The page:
So you want to invest in a marijuana stock, but you don’t know which one to pick?
That’s not an uncommon dilemma for investors today, says Desjardins analyst John Chu. Attempting to get a handle on the various players in this market, “investors continue to struggle with valuation metrics and market size estimates that seem to be increasing every week.”
So what’s the solution? In Chu’s case, it is to create a “scorecard [that] captures a company’s current operational footprint, its brand and distribution as well as future growth prospects” and to “use this scorecard to help determine our valuation multiple and discount rate relative to its peers.”
Granted, even that isn’t as simple as it sounds. With most cannabis companies being expected to lose money this year, figuring out how to hang a valuation on these stocks can be tricky. Chu’s solution is to guesstimate how a particular company might look five years from now, by which point the analyst believes the industry will have settled down from its current revenue hypergrowth-slash-nonexistent profits stage, and most companies can be expected to earn profits “in the high-teens or low-20% range” as a percentage of revenue.
And that’s what Chu has done for Aurora Cannabis (ACB).
Chu values Aurora stock at a current enterprise value of 22 times its expected earnings before interest, taxes, depreciation, and amortization (EBITDA) in 2023. That may sound like a lot to pay for earnings that won’t materialize for another five years. Nevertheless, Chu thinks it’s a relatively safe bet (with only “average” risk), and assigns Aurora stock a “buy” rating and a price target of C$16.50, which implies nearly 35% upside from current levels. (To watch Chu’s track record, click here)
Running Aurora through a battery of tests, evaluating its strengths (and weaknesses) in 24 separate categories, and assigning a score of from 0 to 5 points each, Chu assigns Aurora Cannabis a score of 89 out of 120 total possible points. In Chu’s estimation, Aurora scores highest (4 or 5 points each) in the categories of scale of operations, medical marijuana, technology, management, product awards, innovation, clinical trials, positioning in the hemp and international markets, presence in pharmacies and clinics, having Canadian provincial supply agreements in hand, and being “Good Manufacturing Compliant” (GMP) under EU standards.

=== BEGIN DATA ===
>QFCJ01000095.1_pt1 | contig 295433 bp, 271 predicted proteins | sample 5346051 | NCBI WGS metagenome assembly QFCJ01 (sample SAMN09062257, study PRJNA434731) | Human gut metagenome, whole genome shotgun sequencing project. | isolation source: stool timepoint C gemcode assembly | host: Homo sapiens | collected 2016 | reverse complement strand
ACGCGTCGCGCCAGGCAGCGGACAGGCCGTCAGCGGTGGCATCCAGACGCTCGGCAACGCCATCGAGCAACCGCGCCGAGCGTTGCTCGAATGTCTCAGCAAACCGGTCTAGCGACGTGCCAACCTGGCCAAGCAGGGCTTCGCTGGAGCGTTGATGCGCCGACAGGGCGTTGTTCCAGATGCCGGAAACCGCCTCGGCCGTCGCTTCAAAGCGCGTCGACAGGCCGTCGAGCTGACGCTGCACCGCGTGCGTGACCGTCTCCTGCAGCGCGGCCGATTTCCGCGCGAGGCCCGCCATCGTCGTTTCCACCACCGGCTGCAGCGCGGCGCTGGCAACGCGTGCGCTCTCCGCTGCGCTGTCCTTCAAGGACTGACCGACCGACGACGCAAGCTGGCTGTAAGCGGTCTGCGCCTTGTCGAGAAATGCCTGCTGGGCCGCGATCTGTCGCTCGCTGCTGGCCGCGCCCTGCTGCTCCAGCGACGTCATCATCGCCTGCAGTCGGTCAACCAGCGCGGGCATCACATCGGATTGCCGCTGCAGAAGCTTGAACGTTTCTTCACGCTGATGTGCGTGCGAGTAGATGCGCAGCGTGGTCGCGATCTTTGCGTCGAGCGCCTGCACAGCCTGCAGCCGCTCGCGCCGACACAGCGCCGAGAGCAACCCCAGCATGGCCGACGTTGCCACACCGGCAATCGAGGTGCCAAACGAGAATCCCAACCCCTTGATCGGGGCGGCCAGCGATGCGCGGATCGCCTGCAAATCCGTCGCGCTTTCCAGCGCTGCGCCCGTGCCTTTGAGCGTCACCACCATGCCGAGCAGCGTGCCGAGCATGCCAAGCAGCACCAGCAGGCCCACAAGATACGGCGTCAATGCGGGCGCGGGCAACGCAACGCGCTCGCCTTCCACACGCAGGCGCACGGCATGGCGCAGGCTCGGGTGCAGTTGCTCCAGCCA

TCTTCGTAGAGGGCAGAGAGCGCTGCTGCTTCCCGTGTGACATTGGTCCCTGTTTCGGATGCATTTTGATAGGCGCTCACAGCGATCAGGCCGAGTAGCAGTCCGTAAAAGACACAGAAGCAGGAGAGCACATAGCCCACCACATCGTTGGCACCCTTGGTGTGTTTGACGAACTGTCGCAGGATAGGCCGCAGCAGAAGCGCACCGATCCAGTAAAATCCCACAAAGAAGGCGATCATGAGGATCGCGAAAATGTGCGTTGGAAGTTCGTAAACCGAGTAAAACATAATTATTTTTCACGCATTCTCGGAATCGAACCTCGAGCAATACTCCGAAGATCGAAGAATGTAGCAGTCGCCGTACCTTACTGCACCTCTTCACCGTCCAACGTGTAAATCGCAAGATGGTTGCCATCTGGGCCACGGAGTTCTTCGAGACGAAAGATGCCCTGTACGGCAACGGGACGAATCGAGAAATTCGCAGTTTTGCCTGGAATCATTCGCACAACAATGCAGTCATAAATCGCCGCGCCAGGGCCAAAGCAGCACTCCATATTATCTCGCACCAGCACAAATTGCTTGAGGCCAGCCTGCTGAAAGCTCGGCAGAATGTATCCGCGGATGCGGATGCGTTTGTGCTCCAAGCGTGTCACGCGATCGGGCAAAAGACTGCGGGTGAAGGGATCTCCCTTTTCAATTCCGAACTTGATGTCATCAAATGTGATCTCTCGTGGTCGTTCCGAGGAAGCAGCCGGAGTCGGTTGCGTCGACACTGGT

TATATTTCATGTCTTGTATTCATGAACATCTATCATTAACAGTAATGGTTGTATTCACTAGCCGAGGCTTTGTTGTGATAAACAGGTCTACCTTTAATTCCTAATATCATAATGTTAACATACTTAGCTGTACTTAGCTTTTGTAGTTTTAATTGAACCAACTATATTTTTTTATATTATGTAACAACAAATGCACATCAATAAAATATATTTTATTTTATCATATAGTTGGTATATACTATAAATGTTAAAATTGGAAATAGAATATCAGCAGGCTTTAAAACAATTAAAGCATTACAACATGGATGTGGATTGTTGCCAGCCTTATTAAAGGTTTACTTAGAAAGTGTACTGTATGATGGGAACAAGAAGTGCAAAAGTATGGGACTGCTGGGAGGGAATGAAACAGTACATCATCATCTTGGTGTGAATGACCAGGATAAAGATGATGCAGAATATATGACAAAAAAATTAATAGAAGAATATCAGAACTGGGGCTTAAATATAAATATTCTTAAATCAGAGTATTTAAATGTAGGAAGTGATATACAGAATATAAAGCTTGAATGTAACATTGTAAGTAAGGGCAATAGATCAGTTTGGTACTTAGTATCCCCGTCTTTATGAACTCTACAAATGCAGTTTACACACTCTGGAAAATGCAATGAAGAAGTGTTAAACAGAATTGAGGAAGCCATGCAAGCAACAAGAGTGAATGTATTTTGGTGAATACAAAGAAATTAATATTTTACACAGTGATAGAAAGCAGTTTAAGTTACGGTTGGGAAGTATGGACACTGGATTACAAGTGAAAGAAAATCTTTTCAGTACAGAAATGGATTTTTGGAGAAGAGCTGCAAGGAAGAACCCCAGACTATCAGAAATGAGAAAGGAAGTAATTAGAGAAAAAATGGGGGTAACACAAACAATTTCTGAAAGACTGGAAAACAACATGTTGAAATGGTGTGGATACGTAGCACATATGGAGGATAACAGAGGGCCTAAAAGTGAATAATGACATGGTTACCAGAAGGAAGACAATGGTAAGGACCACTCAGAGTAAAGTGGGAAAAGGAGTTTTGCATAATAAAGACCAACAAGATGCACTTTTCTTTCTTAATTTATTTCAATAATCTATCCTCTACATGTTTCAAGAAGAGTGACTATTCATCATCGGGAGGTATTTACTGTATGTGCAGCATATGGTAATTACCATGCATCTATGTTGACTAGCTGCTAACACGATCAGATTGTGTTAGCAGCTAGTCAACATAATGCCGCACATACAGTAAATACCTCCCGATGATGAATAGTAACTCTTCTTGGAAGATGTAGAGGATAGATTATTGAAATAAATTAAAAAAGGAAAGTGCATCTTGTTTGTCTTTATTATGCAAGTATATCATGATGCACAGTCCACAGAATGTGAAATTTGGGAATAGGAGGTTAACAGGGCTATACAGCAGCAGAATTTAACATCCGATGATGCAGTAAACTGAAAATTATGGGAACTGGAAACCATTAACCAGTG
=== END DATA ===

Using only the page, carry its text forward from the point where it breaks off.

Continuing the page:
But it’s Aurora’s position in medical marijuana that most impresses this analyst. In recreational marijuana, Aurora “is no slouch” with a 13% share of the Canadian market, second only to Canopy Growth (CGC). But “Aurora Cannabis is uniquely positioned to dominate the domestic medical market and, in turn, the international medical market,” says Chu.
Aurora is in the process of building out “the largest production footprint in Canada” — as much as 600,000 kilograms of marijuana production annually, and its operations are more automated than any of its rivals, resulting in as much as 30% additional yield per square foot relative to the competition’s floor space.
Not only does this mean Aurora grows more weed than anybody else. That extra scale of operation, argues the analyst, allows Aurora to grow marijuana more efficiently, such that once it reaches its full potential, Aurora should be able to cut its cost of production to less than C$1 per gram.
To read more on the nitty gritty of what’s going on in the rising cannabis industry, click here.
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